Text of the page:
Zahry, Nagwan; Freeman, Jessica
University of Tennessee at Chattanooga
Place of Publication
The COVID-19 pandemic spiked generalized anxiety worldwide. The onset of the pandemic also coincided with TikTok’s rise to popularity in the social media landscape, especially among young adults and children. As a result, COVID-19-related content rose to prevalence on the platform as it became a common outlet for users to share their thoughts and opinions on the pandemic while also feeding a growing audience in need of information and diversion. Given the connection between COVID-19 and anxiety, along with temporal ties between TikTok’s rise to popularity and the COVID-19 pandemic, this study set out to determine whether young adults would experience heightened states of anxiety after exposure to COVID-19-related videos. This was evaluated by exposing an experimental group to a compilation of top COVID-19-related TikToks while a control group was exposed to a compilation of the top non-COVID-19-related TikToks. All participants were then asked to evaluate their anxiety levels on a modified version of the PANAS-X scale. The data gathered from this experiment indicated that COVID-19 content on TikTok does not evoke heightened anxiety in all young adults, but does evoke heightened anxiety in young adults that have received higher levels of vaccination against COVID-19. These findings indicate that demographic information and pre-existing beliefs, such as stances on vaccination, are a determining factor in how young adults respond to TikTok’s COVID-19 content.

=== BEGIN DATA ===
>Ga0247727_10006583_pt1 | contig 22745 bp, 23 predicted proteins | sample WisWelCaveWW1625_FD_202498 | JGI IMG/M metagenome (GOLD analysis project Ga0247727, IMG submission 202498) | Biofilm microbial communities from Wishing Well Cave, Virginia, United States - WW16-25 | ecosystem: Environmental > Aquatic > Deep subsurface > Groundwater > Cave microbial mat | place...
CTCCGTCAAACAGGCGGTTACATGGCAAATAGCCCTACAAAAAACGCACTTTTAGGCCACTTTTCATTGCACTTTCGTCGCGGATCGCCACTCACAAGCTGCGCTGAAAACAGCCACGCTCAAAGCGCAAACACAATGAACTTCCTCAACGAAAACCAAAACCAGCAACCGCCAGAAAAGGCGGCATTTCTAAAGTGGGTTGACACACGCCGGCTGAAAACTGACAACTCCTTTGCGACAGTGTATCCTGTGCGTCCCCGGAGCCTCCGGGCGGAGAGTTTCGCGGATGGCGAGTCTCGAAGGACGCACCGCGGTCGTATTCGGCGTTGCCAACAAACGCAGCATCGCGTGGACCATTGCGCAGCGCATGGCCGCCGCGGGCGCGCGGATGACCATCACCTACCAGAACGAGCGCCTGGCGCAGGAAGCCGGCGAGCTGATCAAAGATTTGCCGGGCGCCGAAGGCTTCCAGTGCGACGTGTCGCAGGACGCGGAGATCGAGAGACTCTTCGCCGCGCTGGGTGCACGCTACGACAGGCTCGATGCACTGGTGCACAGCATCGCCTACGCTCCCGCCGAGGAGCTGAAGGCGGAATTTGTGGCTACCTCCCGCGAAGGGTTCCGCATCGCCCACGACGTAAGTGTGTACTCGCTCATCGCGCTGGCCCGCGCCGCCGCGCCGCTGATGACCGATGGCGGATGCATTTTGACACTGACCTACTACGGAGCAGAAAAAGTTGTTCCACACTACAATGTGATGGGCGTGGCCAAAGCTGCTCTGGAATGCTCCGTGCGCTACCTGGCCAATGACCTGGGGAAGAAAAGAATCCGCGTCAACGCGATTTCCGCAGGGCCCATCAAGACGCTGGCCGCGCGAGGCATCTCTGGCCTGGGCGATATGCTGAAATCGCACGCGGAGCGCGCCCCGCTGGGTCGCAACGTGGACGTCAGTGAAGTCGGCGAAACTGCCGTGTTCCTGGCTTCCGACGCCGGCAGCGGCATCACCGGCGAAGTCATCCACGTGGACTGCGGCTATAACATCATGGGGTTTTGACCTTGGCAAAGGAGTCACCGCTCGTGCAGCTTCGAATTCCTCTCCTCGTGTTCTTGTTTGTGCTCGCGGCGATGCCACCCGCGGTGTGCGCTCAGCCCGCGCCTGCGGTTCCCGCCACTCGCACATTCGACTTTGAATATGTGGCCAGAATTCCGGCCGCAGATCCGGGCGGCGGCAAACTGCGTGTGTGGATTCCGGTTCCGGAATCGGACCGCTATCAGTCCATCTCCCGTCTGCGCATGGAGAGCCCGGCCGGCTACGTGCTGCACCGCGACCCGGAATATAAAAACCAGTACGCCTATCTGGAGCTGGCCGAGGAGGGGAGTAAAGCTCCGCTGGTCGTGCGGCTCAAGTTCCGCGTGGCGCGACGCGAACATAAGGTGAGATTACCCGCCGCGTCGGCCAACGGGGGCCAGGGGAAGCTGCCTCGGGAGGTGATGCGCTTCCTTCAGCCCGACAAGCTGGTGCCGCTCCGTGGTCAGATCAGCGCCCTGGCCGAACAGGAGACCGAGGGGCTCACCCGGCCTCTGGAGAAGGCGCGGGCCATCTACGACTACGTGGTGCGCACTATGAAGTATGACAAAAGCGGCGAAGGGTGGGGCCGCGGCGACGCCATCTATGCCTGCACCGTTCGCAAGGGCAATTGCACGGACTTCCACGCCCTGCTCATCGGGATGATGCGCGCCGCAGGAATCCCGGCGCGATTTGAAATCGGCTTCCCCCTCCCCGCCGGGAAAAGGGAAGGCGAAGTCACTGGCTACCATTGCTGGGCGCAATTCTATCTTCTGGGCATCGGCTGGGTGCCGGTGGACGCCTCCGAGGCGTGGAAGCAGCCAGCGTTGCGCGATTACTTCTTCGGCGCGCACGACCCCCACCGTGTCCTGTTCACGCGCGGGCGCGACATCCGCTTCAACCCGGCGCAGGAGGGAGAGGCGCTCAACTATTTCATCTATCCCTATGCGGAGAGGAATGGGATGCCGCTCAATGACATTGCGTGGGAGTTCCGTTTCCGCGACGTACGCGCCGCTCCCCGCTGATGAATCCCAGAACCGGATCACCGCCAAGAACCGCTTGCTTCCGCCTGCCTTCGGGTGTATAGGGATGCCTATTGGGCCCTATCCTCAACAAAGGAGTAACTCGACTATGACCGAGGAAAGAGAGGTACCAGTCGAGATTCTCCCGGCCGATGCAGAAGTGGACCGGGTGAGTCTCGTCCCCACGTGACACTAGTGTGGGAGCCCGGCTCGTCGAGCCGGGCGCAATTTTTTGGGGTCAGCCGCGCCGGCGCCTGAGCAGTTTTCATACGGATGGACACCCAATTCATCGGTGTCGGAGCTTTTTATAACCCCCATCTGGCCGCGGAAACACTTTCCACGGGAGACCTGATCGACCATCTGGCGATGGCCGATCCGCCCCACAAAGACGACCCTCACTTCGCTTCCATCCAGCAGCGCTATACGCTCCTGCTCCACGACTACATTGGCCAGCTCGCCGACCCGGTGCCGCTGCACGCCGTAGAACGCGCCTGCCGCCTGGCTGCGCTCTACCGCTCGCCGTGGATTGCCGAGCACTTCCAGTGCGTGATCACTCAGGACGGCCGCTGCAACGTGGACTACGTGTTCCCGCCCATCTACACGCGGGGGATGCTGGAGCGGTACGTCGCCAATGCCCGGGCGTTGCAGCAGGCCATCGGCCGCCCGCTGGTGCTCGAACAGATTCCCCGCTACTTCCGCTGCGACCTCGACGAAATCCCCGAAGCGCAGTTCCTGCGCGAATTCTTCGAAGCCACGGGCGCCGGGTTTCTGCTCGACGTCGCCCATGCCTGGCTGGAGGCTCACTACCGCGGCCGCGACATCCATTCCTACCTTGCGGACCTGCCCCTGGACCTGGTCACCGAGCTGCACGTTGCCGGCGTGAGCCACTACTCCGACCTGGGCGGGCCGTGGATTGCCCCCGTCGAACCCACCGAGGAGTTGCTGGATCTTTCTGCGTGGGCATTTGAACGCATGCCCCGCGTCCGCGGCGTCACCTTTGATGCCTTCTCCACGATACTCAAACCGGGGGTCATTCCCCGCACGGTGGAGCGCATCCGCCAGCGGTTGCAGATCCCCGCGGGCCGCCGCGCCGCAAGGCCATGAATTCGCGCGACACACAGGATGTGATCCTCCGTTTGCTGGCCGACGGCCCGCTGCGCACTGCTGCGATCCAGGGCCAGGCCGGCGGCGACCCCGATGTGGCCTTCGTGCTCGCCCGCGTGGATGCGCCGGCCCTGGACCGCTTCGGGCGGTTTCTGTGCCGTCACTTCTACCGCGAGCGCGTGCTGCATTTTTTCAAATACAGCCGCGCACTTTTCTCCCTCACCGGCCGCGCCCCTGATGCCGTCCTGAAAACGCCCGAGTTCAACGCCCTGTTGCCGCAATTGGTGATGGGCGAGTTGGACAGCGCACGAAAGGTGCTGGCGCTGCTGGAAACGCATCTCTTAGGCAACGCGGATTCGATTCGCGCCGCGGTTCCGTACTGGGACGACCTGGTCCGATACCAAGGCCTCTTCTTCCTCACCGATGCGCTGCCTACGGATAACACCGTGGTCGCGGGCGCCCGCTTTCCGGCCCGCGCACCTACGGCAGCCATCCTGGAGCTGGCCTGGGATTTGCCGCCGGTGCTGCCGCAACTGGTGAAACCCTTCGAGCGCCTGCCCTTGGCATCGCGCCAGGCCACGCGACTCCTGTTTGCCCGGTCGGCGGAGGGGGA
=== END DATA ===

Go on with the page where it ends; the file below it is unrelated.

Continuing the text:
B. S.; An honors thesis submitted to the faculty of the University of Tennessee at Chattanooga in partial fulfillment of the requirements of the degree of Bachelor of Science.
COVID-19 (Disease)--Psychological aspects; Young adults--Psychology
TikTok (Electronic resource)
Fontaine, Nicholas, "The effects of TikTok's COVID-19 content on anxiety in young adults" (2023). Honors Theses.